The Chung Lab

Outline of Human Head with Lightning InsideThe Chung lab seeks to have a better understanding of the pathogenesis of epilepsy. Understanding the pathogenesis is critical to developing novel therapeutic interventions and early diagnostics for epilepsy. “How does a neuron change itself to produce excessive electrical signals (intrinsic excitability) and how do neurons change their strength in communication (synaptic transmission) in an epileptic brain compared to a normal brain?”

The clue comes from the fact that inherited and de novo epilepsy is associated with mutations in ion channels, which are pore-forming proteins that generate electric current by mediating the flow of ions across the plasma membrane. They regulate electrical signals in morphologically and functionally distinct neuronal compartments: axons and dendrites. Axons deliver electrical signals to other neurons by action potentials whereas dendrites receive them at intercellular junctions called synapses. Ion channels enriched in axons are important for action potential initiation and termination, whereas ion channels enriched at synapses such as glutamate receptors are important for communication between neurons.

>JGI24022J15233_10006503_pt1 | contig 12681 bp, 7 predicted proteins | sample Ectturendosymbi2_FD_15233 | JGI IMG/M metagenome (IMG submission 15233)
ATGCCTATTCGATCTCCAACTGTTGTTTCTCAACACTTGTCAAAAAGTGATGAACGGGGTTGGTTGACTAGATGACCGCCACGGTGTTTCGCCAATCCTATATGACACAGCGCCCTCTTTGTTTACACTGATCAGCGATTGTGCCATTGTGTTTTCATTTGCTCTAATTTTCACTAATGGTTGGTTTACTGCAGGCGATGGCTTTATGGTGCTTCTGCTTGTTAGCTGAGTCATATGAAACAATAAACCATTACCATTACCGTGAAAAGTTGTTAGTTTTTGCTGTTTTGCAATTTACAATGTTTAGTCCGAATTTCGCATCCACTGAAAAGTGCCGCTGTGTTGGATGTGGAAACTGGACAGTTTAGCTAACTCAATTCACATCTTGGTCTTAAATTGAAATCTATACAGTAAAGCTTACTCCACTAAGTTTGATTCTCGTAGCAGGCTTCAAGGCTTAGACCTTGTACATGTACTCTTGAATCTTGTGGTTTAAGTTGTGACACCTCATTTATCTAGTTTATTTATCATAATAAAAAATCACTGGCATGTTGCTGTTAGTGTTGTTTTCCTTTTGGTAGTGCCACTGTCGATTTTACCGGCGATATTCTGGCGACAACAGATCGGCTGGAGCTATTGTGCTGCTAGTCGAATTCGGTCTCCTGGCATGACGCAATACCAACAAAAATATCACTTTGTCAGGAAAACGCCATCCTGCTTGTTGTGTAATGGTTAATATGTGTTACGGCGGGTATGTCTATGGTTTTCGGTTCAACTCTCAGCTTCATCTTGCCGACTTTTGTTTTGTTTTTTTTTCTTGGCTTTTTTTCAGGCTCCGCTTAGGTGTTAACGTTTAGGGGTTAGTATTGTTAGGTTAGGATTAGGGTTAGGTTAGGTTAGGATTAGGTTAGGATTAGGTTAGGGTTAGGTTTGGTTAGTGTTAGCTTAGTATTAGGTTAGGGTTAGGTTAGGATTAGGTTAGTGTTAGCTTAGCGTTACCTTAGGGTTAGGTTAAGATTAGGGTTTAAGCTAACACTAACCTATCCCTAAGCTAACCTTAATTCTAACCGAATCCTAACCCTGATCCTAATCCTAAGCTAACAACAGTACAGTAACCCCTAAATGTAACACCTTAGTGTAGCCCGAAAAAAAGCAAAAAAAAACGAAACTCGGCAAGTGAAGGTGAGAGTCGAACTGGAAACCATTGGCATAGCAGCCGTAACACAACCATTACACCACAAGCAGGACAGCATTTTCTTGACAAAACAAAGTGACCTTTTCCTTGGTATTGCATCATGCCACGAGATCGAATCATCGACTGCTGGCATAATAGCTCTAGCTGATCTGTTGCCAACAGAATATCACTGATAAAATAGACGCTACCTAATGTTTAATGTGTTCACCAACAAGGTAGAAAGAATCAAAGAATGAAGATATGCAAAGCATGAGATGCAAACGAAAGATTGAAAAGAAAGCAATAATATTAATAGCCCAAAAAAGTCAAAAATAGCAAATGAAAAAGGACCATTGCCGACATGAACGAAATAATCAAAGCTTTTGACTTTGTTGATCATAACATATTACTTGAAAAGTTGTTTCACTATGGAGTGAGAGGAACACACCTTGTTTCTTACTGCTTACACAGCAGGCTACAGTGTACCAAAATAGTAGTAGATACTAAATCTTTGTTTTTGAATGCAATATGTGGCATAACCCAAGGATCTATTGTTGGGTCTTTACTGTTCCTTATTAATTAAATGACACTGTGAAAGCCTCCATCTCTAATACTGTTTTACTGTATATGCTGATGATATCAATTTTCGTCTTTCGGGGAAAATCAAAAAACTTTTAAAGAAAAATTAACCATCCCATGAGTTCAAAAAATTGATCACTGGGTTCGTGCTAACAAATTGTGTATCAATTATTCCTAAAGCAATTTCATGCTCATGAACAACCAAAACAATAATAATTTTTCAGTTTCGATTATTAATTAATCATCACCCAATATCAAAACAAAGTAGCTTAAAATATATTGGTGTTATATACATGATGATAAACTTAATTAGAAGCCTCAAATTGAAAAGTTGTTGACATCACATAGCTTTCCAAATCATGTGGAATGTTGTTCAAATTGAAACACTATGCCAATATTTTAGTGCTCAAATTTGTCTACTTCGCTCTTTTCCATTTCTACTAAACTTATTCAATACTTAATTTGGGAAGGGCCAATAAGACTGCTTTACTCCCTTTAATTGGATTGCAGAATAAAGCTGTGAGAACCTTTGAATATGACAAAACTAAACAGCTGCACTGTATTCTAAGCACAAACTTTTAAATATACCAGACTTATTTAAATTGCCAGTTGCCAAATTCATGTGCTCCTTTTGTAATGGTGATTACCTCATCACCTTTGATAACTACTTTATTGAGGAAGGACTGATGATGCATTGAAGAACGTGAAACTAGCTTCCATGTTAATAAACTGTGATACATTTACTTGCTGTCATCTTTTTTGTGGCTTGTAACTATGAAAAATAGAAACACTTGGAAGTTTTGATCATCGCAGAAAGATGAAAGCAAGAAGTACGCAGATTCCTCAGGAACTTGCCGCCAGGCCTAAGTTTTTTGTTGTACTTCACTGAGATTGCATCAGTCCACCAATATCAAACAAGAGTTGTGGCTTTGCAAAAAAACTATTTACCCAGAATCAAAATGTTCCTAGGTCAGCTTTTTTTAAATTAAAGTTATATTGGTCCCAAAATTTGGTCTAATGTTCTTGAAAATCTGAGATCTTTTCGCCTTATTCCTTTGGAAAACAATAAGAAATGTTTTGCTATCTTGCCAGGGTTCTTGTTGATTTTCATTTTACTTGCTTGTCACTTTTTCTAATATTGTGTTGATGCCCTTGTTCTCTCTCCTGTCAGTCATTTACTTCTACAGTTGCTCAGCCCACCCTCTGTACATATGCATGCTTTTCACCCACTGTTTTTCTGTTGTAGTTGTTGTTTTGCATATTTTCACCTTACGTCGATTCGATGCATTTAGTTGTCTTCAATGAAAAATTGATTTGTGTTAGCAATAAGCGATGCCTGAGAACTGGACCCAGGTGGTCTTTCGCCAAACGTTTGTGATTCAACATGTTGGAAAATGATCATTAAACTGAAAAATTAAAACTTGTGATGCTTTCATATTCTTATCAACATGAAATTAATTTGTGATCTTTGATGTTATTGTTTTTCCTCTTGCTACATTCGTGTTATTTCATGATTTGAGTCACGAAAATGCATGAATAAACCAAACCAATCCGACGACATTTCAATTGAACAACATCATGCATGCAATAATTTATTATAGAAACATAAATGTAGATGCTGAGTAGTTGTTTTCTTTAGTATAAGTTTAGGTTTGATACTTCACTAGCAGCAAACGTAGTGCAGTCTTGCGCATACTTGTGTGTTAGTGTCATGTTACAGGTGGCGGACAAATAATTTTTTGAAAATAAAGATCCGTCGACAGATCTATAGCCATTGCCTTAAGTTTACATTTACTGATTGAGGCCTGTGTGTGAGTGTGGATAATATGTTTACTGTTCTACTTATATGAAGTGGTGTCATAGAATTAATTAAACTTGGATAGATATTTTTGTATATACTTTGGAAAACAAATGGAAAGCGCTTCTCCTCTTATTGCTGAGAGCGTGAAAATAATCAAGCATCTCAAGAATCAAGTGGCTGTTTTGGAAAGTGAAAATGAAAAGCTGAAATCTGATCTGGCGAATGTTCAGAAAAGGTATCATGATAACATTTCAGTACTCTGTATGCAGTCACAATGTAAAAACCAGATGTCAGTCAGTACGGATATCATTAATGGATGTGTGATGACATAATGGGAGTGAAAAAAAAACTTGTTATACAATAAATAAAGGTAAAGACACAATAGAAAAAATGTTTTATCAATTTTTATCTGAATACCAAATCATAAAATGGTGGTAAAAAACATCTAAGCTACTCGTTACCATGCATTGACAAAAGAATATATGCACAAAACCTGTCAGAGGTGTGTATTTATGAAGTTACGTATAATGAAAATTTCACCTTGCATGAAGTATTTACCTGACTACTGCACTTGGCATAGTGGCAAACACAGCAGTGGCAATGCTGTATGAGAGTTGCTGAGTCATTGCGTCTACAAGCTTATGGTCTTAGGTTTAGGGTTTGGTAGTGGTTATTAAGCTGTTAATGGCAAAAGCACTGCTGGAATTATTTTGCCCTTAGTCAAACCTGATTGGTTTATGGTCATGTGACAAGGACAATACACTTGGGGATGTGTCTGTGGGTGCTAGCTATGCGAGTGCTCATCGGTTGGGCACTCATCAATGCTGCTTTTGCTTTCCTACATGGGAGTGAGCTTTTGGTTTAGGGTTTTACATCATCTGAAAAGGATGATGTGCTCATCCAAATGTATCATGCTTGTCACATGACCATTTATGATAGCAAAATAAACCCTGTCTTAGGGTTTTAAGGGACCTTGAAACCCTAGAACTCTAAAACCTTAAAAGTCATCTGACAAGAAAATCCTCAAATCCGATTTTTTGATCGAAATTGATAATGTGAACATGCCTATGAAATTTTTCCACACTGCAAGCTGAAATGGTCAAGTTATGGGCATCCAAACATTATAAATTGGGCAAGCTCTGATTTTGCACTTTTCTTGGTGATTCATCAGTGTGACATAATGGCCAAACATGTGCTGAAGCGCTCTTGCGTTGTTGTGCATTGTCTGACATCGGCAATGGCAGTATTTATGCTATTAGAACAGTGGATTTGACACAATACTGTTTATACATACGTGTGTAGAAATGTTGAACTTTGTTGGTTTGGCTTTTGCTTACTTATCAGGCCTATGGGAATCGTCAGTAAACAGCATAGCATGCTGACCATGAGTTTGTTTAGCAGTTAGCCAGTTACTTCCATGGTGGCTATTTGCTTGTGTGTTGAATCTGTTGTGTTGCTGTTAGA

Since ion channels are critical regulators of neuronal activity, the two major long-term goals of Chung lab research have been to:

  1. Understand how epilepsy mutations affect ion channel function and lead to neuronal hyperactivity in inherited or de novo epilepsy.
  2. Identify molecular mechanisms that persistently alter ion channel function to cause hyperactivity during the development of acquired epilepsy.

To achieve these goals, Chung lab employs interdisciplinary approaches including primary neuronal culture, microscopy, biochemistry, electrophysiology and transgenic mice.

Our Principal Investigator is Hee Jung Chung.

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